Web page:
Comparisons with the Third Party
by Peggy Vaughan

This is an extremely common problem - becoming obsessed with comparing yourself with the third party.

While the initial emotional reaction to the third party may be unavoidable, it's worth working to fight back against those emotions by working hard at thinking more clearly about this issue. The best way to deal with all those painful feelings (and the incredible emotional toll they take) is to remind yourself (over and over and over again) to THINK more clearly - in order to defuse the strong feelings that simply drain away energy better spent in other aspects of recovery.

The emotions don't just "go away" one day all by themselves. Since they come "involuntarily," it calls for making a "voluntary," deliberate effort to counteract them with clear thinking. It's a gradual process of replacing the strong emotions with more understanding of the whole situation - so you can eventually be in control of your emotions instead of them being in control of you.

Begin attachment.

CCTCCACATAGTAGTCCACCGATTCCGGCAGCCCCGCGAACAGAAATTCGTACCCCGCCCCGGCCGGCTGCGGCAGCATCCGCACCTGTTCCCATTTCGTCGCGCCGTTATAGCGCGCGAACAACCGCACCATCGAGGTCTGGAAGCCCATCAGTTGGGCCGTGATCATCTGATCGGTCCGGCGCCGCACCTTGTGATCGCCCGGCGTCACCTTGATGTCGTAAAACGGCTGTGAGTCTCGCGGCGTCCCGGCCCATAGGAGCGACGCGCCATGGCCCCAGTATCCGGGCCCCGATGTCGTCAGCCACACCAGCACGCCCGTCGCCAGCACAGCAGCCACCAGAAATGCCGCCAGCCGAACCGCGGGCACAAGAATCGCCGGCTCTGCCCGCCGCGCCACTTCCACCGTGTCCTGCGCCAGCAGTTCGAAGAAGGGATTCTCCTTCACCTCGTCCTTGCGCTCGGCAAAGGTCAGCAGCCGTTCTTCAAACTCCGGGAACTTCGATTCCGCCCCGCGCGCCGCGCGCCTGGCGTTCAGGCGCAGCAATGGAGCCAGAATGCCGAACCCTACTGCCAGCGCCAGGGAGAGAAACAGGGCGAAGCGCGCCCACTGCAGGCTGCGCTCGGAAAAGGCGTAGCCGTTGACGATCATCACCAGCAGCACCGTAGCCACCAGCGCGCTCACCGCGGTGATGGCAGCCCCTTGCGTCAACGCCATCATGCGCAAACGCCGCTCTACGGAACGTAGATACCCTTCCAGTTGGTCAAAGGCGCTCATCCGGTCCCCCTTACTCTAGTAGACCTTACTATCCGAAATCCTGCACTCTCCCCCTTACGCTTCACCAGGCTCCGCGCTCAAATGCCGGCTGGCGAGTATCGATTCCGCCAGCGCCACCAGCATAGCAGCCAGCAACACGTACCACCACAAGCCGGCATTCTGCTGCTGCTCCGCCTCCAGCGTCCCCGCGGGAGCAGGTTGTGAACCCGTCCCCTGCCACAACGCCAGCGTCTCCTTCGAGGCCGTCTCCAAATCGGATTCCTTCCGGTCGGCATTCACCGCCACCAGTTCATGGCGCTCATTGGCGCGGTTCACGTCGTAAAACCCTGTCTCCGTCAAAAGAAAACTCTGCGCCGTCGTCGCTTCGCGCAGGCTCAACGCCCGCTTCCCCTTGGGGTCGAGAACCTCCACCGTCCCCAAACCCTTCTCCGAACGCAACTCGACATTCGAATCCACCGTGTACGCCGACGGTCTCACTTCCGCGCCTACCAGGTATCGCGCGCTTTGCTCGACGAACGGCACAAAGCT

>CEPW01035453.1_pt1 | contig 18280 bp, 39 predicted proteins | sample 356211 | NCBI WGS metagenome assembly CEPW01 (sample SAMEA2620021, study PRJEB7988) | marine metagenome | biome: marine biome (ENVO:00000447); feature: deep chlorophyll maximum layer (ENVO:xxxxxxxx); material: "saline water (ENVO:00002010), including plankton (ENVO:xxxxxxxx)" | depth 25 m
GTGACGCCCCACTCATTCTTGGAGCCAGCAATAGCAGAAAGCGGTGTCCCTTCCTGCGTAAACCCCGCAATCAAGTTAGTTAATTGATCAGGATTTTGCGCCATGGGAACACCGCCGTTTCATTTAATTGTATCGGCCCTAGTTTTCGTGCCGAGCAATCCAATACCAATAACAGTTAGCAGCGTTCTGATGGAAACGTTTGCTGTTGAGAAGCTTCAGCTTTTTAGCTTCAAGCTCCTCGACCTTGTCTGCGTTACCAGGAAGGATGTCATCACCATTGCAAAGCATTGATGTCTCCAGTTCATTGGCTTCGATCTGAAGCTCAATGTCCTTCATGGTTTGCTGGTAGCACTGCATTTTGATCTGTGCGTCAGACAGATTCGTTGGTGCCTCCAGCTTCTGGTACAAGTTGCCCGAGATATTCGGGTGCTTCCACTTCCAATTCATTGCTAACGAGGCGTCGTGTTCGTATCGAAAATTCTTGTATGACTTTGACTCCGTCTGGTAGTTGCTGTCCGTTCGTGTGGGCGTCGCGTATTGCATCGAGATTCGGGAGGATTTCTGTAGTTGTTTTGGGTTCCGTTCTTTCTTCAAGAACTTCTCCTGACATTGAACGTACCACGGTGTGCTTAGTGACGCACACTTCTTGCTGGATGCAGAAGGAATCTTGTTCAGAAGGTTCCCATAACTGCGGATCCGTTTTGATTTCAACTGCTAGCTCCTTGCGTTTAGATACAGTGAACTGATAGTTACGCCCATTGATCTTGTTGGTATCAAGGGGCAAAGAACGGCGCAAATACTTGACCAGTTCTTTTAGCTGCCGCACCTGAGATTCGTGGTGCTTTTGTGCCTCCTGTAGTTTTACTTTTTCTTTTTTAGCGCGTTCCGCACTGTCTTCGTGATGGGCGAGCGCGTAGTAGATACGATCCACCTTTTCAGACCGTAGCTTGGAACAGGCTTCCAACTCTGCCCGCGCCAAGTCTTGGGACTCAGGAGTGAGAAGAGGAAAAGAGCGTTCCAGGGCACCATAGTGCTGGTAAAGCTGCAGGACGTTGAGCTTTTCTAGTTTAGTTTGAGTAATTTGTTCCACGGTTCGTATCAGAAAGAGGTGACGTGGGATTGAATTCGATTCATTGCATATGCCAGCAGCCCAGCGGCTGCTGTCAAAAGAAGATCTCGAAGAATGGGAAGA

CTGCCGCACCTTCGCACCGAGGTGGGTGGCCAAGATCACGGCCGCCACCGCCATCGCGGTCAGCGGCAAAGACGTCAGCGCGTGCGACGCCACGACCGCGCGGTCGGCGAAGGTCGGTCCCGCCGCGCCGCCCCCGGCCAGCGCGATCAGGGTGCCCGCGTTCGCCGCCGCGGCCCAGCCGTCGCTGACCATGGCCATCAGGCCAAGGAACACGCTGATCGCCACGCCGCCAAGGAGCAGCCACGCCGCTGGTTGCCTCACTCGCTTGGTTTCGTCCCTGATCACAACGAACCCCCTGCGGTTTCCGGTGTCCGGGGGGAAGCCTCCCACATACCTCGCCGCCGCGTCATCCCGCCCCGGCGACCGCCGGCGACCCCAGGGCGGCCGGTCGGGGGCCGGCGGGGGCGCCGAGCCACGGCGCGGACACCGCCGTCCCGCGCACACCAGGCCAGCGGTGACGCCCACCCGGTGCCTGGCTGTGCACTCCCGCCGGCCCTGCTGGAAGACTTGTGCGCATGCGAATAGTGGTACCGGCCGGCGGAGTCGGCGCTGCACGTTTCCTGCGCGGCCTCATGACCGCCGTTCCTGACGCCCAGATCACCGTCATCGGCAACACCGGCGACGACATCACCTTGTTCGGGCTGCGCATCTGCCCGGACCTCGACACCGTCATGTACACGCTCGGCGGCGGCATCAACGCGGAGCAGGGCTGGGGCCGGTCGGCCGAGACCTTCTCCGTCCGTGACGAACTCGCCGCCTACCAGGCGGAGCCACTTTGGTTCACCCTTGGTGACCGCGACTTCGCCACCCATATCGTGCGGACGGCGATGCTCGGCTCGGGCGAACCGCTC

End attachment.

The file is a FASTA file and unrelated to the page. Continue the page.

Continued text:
It really saddens me to see so much pain and agony over the third party - because that gives them more power and attention than is warranted. The third party is primarily fulfilling a "role." The main difference between the spouse and the third party is that one has the role of "spouse" (with all the familiarity and responsibility involved in that role) - while the other has the role of "third party" (with all the newness and freedom involved in that role).

Personally, when I finally understood this for myself, I could step back and recognize that if my husband had been married to one of the women with whom he had an affair, he might very well have wanted to have an affair with ME - because then I would be in the role of being "new" and representing freedom rather than responsibility.

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